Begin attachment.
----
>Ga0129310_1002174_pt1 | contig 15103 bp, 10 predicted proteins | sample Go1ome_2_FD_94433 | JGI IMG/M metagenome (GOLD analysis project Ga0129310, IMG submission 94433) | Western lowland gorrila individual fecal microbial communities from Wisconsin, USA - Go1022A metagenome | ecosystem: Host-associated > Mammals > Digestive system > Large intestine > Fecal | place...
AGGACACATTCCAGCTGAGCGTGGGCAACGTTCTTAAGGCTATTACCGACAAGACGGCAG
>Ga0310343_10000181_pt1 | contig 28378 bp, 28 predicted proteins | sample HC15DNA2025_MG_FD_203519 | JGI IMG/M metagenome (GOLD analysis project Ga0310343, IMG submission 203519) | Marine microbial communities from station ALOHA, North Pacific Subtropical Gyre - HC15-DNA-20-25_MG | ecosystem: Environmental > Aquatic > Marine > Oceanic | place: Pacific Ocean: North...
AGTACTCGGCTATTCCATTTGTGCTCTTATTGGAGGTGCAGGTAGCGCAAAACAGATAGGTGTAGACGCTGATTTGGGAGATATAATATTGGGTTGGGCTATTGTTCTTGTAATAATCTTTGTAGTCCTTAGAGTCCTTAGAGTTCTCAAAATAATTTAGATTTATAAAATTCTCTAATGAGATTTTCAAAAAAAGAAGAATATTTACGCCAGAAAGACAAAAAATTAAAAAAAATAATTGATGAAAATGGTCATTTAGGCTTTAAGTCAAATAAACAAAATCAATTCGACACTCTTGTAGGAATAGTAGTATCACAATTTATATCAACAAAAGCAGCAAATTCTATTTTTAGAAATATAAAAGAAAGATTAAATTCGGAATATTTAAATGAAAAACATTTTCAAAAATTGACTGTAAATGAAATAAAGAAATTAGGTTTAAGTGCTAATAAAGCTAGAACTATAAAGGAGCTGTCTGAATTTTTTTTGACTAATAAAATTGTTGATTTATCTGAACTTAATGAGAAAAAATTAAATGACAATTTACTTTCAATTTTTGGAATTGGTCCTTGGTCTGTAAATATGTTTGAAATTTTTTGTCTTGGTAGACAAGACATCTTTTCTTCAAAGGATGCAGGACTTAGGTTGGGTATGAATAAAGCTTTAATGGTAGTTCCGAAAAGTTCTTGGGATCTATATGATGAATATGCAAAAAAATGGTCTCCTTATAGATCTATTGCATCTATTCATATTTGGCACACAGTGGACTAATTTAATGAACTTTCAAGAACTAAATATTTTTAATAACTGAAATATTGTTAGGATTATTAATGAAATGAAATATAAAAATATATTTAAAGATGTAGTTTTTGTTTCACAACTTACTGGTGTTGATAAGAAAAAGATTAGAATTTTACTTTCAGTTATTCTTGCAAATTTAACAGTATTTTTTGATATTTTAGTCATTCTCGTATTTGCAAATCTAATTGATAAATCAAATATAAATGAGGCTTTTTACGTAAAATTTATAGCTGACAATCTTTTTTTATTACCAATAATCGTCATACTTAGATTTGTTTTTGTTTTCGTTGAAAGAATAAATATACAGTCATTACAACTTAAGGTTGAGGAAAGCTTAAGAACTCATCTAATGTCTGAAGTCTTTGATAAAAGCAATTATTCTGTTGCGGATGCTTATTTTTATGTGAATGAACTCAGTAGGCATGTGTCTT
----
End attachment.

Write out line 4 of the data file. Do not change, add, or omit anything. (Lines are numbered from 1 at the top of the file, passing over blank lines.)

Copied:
AGTACTCGGCTATTCCATTTGTGCTCTTATTGGAGGTGCAGGTAGCGCAAAACAGATAGGTGTAGACGCTGATTTGGGAGATATAATATTGGGTTGGGCTATTGTTCTTGTAATAATCTTTGTAGTCCTTAGAGTCCTTAGAGTTCTCAAAATAATTTAGATTTATAAAATTCTCTAATGAGATTTTCAAAAAAAGAAGAATATTTACGCCAGAAAGACAAAAAATTAAAAAAAATAATTGATGAAAATGGTCATTTAGGCTTTAAGTCAAATAAACAAAATCAATTCGACACTCTTGTAGGAATAGTAGTATCACAATTTATATCAACAAAAGCAGCAAATTCTATTTTTAGAAATATAAAAGAAAGATTAAATTCGGAATATTTAAATGAAAAACATTTTCAAAAATTGACTGTAAATGAAATAAAGAAATTAGGTTTAAGTGCTAATAAAGCTAGAACTATAAAGGAGCTGTCTGAATTTTTTTTGACTAATAAAATTGTTGATTTATCTGAACTTAATGAGAAAAAATTAAATGACAATTTACTTTCAATTTTTGGAATTGGTCCTTGGTCTGTAAATATGTTTGAAATTTTTTGTCTTGGTAGACAAGACATCTTTTCTTCAAAGGATGCAGGACTTAGGTTGGGTATGAATAAAGCTTTAATGGTAGTTCCGAAAAGTTCTTGGGATCTATATGATGAATATGCAAAAAAATGGTCTCCTTATAGATCTATTGCATCTATTCATATTTGGCACACAGTGGACTAATTTAATGAACTTTCAAGAACTAAATATTTTTAATAACTGAAATATTGTTAGGATTATTAATGAAATGAAATATAAAAATATATTTAAAGATGTAGTTTTTGTTTCACAACTTACTGGTGTTGATAAGAAAAAGATTAGAATTTTACTTTCAGTTATTCTTGCAAATTTAACAGTATTTTTTGATATTTTAGTCATTCTCGTATTTGCAAATCTAATTGATAAATCAAATATAAATGAGGCTTTTTACGTAAAATTTATAGCTGACAATCTTTTTTTATTACCAATAATCGTCATACTTAGATTTGTTTTTGTTTTCGTTGAAAGAATAAATATACAGTCATTACAACTTAAGGTTGAGGAAAGCTTAAGAACTCATCTAATGTCTGAAGTCTTTGATAAAAGCAATTATTCTGTTGCGGATGCTTATTTTTATGTGAATGAACTCAGTAGGCATGTGTCTT